Country Scribe : Eric Bergeson's Weblog

January 17, 2004

Bush's space initiative

President Bush’s new space initiative has thrown astronomers into a tizzy. First, it seems to have as its priority not the exploration of space, but the use of space. The emphasis upon putting humans back on the moon and sending humans to Mars is puzzling given the fact that it takes ten times the money to send humans to space than it does to simply send robots.

An immediate effect: NASA yesterday canceled a shuttle mission designed to update the Hubble telescope. Scientists have already created more than $200 million worth of equipment which is sitting on the ground waiting to be added to the Hubble. That equipment will now sit idle.

The Hubble telescope is responsible for over 1/3 of what scientists know about the universe. Astronomers wait in line for years for their brief turn at using the Hubble to further their research. Without the repairs, the Hubble will be left to deteriorate and will be useless in a couple of years.

Instead, all NASA resources are going to be aimed towards the goal of putting a space station on the moon, and sending a man to Mars. The switch in priorities has forced NASA officials to change direction in the past days.

The underlying question is philosophical: Do we explore space and learn what we can learn, or do we focus on conquering it for its practical applications? Are we planning to mine the moon? Mars? Or, are we simply sending men there to flex our muscle as we did when we first sent men to the moon?

I would hope that space would maintain a status similar to Antarctica: International treaties allow all countries to explore Antarctica, but exploiting it is forbidden.

The Bush space initiative is costly. Extremely costly. And you can bet it will get more costly as it progresses. More importantly, however, it represents a complete switch in priorities away from exploration and towards exploitation.

January 16, 2004

Big Sur Highway

California Highway 1 from Cambria, CA to the Monterey Peninsula has to be one of the most dramatic 100-mile stretches of road in this country.

During those 100 miles, there is not a single intersection. To the west is the ocean, and to the east are some very impressive mountains which run for 70 miles without a gap large enough to permit a road into the interior. There are few gas stations and only a handful of restaurants.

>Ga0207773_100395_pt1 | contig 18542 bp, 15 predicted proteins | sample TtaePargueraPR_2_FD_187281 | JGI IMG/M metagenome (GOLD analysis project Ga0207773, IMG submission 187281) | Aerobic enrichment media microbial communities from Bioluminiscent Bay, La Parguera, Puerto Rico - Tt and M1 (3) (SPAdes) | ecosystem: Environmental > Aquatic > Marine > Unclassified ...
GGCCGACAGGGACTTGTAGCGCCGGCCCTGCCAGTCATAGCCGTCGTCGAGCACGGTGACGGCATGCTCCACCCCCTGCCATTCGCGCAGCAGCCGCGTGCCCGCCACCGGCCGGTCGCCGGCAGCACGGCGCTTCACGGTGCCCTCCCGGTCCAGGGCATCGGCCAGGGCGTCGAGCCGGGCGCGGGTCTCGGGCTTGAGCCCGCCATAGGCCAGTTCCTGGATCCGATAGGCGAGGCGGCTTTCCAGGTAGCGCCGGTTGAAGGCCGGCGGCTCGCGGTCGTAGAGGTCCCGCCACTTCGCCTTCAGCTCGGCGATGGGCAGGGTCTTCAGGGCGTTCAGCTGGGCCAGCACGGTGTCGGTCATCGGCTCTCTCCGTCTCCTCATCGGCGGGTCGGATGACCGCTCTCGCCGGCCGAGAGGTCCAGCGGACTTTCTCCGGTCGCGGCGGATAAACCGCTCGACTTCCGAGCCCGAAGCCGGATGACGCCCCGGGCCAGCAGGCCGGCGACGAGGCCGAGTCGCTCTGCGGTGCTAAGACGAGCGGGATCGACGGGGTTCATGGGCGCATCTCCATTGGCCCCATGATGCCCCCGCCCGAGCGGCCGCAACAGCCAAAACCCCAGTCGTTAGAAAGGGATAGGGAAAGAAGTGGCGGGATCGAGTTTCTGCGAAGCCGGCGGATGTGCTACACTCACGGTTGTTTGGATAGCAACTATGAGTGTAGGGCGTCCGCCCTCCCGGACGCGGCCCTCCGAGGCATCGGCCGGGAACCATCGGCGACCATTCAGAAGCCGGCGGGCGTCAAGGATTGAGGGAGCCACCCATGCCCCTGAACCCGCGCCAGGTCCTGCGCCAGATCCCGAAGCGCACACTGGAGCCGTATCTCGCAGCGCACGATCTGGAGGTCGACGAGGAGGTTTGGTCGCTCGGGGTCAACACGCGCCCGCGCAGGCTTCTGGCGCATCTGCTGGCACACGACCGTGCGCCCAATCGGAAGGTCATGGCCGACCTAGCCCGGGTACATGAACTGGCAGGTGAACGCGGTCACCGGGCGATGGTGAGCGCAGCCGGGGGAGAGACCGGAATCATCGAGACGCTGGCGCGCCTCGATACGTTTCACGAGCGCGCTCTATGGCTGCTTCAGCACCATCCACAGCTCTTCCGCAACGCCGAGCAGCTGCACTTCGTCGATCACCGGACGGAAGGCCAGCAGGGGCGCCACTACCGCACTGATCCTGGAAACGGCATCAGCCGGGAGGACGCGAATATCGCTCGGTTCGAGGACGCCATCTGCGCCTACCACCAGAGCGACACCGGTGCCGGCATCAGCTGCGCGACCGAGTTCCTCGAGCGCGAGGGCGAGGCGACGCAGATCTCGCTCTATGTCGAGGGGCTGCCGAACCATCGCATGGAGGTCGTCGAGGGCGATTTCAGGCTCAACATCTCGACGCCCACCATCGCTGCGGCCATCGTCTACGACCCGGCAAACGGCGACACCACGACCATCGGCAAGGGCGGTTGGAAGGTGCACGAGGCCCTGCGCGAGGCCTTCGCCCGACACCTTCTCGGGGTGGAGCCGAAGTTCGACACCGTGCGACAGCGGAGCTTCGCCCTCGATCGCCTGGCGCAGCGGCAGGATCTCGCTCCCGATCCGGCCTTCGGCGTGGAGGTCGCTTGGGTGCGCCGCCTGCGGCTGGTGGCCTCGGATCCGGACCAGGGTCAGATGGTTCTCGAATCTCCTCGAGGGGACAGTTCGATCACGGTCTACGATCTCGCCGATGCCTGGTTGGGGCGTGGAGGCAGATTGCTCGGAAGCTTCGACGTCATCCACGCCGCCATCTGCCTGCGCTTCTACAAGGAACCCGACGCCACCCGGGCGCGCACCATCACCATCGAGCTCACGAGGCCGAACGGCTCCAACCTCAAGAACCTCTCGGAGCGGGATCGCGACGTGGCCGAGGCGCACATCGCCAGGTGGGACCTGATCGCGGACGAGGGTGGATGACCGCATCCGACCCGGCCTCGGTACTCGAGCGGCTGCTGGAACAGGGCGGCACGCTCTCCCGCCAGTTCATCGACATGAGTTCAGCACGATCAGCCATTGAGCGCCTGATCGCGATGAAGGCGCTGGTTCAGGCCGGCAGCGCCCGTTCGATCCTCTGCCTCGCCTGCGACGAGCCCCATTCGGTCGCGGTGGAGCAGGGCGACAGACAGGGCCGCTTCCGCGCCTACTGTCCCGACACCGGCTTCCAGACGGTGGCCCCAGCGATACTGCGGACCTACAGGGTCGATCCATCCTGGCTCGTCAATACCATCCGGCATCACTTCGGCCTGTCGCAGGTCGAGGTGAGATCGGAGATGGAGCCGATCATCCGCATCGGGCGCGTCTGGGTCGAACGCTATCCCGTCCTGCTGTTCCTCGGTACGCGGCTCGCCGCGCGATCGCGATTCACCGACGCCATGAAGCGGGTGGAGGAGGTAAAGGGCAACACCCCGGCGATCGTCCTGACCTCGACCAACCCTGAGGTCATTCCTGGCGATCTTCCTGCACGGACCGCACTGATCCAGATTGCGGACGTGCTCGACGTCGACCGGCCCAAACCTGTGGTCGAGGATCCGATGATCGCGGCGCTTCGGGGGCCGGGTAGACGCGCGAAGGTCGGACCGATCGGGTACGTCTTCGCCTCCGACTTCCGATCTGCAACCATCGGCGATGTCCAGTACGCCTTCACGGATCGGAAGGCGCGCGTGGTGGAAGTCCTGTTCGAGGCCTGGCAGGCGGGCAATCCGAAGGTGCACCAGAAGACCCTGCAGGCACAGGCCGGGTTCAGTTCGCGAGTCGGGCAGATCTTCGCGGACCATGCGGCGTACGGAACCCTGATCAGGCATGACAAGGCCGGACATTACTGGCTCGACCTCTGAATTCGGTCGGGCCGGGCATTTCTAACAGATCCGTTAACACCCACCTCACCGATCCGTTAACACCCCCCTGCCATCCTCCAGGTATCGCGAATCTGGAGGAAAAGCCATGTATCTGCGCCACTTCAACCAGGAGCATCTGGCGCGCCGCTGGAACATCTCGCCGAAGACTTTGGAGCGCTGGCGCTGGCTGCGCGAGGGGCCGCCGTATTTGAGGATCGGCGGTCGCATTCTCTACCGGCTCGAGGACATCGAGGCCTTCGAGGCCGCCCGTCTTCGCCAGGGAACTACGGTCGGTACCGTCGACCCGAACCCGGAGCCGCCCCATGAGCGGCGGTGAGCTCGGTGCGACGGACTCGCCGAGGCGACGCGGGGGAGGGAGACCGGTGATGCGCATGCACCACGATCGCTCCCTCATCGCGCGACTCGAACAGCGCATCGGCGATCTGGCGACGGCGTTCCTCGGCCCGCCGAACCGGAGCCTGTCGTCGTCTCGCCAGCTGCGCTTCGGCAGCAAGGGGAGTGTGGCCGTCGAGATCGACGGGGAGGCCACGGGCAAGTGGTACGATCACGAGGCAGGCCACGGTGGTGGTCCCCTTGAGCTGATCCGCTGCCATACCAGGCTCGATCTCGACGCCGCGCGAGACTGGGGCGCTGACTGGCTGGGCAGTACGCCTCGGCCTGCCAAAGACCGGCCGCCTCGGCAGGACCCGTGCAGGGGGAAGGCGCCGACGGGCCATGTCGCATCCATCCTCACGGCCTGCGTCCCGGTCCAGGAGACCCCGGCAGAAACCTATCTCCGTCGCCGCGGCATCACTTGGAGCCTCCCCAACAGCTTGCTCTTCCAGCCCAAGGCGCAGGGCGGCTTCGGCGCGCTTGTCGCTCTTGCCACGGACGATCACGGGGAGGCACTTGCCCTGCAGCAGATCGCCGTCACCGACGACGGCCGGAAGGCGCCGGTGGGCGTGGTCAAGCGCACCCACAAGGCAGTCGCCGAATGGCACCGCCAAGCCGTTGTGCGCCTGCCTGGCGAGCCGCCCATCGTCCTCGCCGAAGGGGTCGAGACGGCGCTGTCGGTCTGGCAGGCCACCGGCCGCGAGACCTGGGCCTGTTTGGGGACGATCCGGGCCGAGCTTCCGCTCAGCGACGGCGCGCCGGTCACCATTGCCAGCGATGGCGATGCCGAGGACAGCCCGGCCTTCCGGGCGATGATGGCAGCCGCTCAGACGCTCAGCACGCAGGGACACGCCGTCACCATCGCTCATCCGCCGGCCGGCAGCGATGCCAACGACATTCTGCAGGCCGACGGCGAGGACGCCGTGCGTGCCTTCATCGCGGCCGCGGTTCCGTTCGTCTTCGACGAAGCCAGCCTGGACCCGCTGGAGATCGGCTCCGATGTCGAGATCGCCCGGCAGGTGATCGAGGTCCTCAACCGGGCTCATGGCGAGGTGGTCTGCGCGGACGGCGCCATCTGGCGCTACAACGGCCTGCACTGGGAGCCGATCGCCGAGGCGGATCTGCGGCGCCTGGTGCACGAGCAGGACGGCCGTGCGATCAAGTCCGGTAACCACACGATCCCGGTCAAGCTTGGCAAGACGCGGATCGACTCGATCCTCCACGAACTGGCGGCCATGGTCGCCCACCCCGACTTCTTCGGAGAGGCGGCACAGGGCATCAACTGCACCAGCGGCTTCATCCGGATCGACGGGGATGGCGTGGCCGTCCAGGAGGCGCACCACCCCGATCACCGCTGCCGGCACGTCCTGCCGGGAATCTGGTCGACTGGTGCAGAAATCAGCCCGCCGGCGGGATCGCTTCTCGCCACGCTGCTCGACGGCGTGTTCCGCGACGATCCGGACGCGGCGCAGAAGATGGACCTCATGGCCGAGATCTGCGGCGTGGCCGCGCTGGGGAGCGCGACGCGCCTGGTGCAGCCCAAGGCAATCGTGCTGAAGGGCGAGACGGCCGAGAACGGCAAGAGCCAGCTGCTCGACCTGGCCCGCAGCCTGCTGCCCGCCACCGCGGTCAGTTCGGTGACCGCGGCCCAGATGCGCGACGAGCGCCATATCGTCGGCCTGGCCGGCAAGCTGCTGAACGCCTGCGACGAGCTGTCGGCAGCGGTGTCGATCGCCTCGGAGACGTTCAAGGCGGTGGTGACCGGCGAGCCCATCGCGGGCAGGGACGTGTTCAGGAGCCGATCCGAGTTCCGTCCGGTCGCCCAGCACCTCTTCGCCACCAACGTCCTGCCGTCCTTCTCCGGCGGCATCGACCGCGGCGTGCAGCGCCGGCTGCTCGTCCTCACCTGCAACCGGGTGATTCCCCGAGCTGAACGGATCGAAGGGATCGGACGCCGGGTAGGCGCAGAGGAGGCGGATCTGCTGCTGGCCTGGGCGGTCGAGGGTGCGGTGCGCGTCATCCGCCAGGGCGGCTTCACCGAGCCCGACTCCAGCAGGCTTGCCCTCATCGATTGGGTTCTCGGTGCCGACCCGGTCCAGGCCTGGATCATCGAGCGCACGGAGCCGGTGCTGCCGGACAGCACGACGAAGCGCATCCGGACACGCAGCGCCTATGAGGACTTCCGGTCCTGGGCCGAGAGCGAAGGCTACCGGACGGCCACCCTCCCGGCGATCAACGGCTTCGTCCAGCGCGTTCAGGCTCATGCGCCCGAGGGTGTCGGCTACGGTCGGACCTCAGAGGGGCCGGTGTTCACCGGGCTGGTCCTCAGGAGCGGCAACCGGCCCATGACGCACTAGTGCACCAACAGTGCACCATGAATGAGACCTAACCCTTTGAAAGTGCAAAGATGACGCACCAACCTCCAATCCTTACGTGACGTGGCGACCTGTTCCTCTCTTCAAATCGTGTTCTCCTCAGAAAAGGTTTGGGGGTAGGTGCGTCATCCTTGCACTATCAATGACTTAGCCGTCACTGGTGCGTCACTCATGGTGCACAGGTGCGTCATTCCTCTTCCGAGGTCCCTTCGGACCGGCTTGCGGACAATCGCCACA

Highway 1 clings to west side of the Santa Lucia range. The mountains drop precipitously into the ocean. I was glad that I was on the inside lane all day, as the cliffs which drop down to the sea are frightening, sometimes several hundred feet tall.

The area is beautiful but undeveloped, thanks to a great number of reserves, state parks and national forests. The Hearst Corporation also owns hundreds of thousands of acres along the coast which have served as a cattle ranch for the past 100 years.

The federal and state lands are safe, but rumors have the Hearst heirs negotiating with developers. The land is worth billions.

First point of interest: The elephant seals. They are breeding on this part of the coast. I stopped for a half an hour to watch these enormous blubber sausages flop around the beach and nap.

Elephant seals make hideous noises, most of them flatulent. The male will rear his head back and make a sound similar to a sewer gurgling, except many times louder.

As I drove north, the surf became ever higher. By the time I neared Monterey, I was convinced that the biggest of the waves were 15 feet tall. I do know there are high surf warnings out, but it is difficult to tell the actual height of the waves, even when standing on the beach watching them come in.

Whatever the numbers, I think the waves I saw crashing onto the cliffs today represent the most powerful natural display I have ever seen. It is one thing to see waves slide slowly up a sandy beach and lose their power; it is another to see an enormous wave plow into a rock cliff without slowing down.

I stopped at several viewing points. They tend to protrude into the ocean, allowing you to see miles of beach spread out on either side of you down below. When I looked along the length of the beach, I could see burst of water shoot into the air thirty or forty feet, as if the entire beachfront was being bombed.

The huge waves pummeled the base of the mountains. The noise when they crashed in was like a jet passing over. There wasn’t a crack like you hear with thunder, but there was the rumble.

Every now and then, one particularly large wave would roll in. When I stood on the beach, it looked like a mountain range moving my way. What a feeling! I felt as if I was out watching a funnel cloud or something--knowing I should be in the basement. However, I was perfectly safe.

Because Highway 1 is carved out of the cliffs, it is susceptible to rock slides. In fact, there were crews clearing rocks at several points today, probably in response to the recent earthquake.